More than ever, it’s in the interest of the United States to pursue a bilateral free trade agreement with Taiwan.

If House Speaker Nancy Pelosi, D-Calif., is genuinely serious about what she said during her historic visit to Taiwan this week, urging the Biden administration to start negotiations on a U.S.-Taiwan free trade agreement would have to be one of her follow-up action items.

Defying the bluster of the Chinese Communist Party and heralding Taiwan’s vibrant democracy, Pelosi became the highest-ranking U.S. official to visit Taiwan since then-House Speaker Newt Gingrich, R-Ga., did so in 1997. 

That’s all well and good. But for Pelosi’s diplomatic words to carry weight, credibility necessitates concrete policy action.

Pelosi underscored that her visit to Taiwan would “focus on reaffirming our support for our partner and on promoting our shared interests, including advancing a free and open Indo-Pacific region.”

In a Washington Post op-ed, Pelosi elaborated on why she decided to visit Taiwan:

We must stand by Taiwan, which is an island of resilience. Taiwan is a leader in governance … .

At the same time, Beijing is squeezing Taiwan economically, pressuring global corporations to cut ties with the island, intimidating countries that cooperate with Taiwan, and clamping down on tourism from the [mainland].

In the face of the Chinese Communist Party’s … accelerating aggression, our congressional delegation’s visit should be seen as an unequivocal statement that America stands with Taiwan, our democratic partner, as it defends itself and its freedom.

Indeed, Taiwan stands for freedom, transparency, accountability, and other democratic characteristics that unambiguously differentiate the island nation from China. 

Taiwan’s commitment to cultivating a free economy and a vibrant civil society through independent democratic institutions has clearly made it a notable example for Asia and the rest of the world in terms of how an emerging country can move progressively into new chapters of development. 

For example, Taiwan ranked sixth in The Heritage Foundation’s 2022 Index of Economic Freedom. The index assesses the economies of 184 countries based on 12 indicators of economic freedom, from property rights to financial freedom. With its overall score improving over recent years, Taiwan has achieved the status of the economically “free” category. (The Daily Signal is the news outlet of The Heritage Foundation.)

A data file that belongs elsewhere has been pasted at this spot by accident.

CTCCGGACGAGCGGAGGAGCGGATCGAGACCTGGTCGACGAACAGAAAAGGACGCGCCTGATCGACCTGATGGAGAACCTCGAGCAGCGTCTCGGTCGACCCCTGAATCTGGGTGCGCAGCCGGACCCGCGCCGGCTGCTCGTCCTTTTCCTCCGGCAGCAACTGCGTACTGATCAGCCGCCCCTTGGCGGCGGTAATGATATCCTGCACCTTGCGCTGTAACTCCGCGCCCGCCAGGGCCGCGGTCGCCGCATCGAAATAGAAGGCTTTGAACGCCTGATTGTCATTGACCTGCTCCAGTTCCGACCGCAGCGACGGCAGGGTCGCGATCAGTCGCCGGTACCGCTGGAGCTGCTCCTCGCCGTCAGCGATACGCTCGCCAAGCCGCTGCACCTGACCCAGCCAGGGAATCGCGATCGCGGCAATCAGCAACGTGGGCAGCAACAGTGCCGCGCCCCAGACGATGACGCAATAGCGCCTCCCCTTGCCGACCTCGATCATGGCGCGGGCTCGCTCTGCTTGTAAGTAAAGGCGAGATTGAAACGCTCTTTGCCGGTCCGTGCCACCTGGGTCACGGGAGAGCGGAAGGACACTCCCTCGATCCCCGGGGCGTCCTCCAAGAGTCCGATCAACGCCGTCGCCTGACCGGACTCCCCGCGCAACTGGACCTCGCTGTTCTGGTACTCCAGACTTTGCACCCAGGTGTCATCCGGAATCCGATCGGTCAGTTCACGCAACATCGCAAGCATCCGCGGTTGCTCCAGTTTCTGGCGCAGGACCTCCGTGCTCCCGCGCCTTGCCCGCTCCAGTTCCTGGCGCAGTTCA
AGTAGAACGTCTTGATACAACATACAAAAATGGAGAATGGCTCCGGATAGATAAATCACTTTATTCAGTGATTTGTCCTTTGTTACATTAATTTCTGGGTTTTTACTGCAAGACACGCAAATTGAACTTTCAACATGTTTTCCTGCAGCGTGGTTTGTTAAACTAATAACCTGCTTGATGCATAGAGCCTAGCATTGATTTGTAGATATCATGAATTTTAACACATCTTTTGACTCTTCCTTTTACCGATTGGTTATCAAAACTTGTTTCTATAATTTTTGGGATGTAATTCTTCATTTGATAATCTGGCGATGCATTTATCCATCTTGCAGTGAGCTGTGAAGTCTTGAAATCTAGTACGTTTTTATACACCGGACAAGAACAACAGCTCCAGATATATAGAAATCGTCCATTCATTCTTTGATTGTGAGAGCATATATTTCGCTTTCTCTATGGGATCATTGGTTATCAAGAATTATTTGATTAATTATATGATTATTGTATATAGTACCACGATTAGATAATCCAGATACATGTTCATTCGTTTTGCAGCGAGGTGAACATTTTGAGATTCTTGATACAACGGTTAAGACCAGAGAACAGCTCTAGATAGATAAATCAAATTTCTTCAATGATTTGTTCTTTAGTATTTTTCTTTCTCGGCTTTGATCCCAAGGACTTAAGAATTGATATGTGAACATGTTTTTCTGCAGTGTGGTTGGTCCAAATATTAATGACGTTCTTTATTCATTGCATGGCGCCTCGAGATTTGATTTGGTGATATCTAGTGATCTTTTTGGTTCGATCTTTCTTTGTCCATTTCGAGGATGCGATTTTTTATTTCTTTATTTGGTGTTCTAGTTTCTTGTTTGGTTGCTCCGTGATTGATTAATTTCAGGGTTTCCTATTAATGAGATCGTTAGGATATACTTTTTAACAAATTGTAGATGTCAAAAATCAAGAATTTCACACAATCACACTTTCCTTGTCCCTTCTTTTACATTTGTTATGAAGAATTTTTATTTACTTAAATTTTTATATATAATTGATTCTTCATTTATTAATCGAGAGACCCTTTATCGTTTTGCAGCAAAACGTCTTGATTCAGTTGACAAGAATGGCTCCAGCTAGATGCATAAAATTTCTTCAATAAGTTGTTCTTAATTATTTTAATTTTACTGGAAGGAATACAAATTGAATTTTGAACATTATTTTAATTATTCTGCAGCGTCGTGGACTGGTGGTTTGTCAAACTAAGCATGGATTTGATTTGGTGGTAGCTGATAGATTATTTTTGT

As the 2022 index notes, Taiwan is one of the few countries in the world to have demonstrated a high degree of economic resilience during the past five years, with economic freedom advancing significantly during that period as well. 

Also notable is that Taiwan recently ranked as the eighth-most-vibrant democracy in the world, according to the Economist Intelligence Unit’s latest Democracy Index, which is based on five key metrics: electoral process and pluralism, functioning of government, political participation, political culture, and civil liberties.

In 2020, Taiwan, along with Japan and South Korea, moved up a category from “flawed democracies” to “full democracies.”

Taiwan’s economic and political transformations are far more than domestic successes. They have fundamentally altered Taipei’s relationship with Beijing, with Washington, and with the rest of the world. Taiwan has demonstrated to the world that freedom is a stabilizing force, and that free enterprise, free association, and free speech lead to entrepreneurship, prosperity, and security.

From a broader, practical foreign policy perspective, America’s interests in Asia require more than soaring rhetoric and frequent meetings. They require action. 

According to Washington’s latest Indo-Pacific strategy document, “China’s coercion and aggression spans the globe, but it is most acute in the Indo-Pacific.” To achieve a more free and open region, the document says, the U.S. will build coalitions by deepening treaty alliances and strengthening relationships with leading partners such as Taiwan, New Zealand, and Singapore. 

The strategy paper further notes that it is in the interest of America “to ensure an environment in which Taiwan’s future is determined peacefully in accordance with the wishes and best interests of Taiwan’s people.” 

To that end, The Heritage Foundation has long called for greater economic interaction and broader dialogue between the U.S. and Taiwan through a bilateral trade and investment pact, which is the logical next step for elevating dynamic economic interaction between the two countries. That policy idea has been enjoying broader bipartisan congressional support as well.

In a December referendum, the Taiwanese people clearly expressed their determination to engage with the international community, showing that Taiwan is willing to accept international standards and tackle difficult trade issues. 

Pelosi should take note of that.

Starting the process of a U.S.-Taiwan free trade agreement is one worth investing further in over the next decade as well. Such a practical, more institutionalized economic partnership would reinforce other vital diplomatic links between Taiwan and the United States as true partners in the Indo-Pacific region and beyond. 

Now is the time to act on that.

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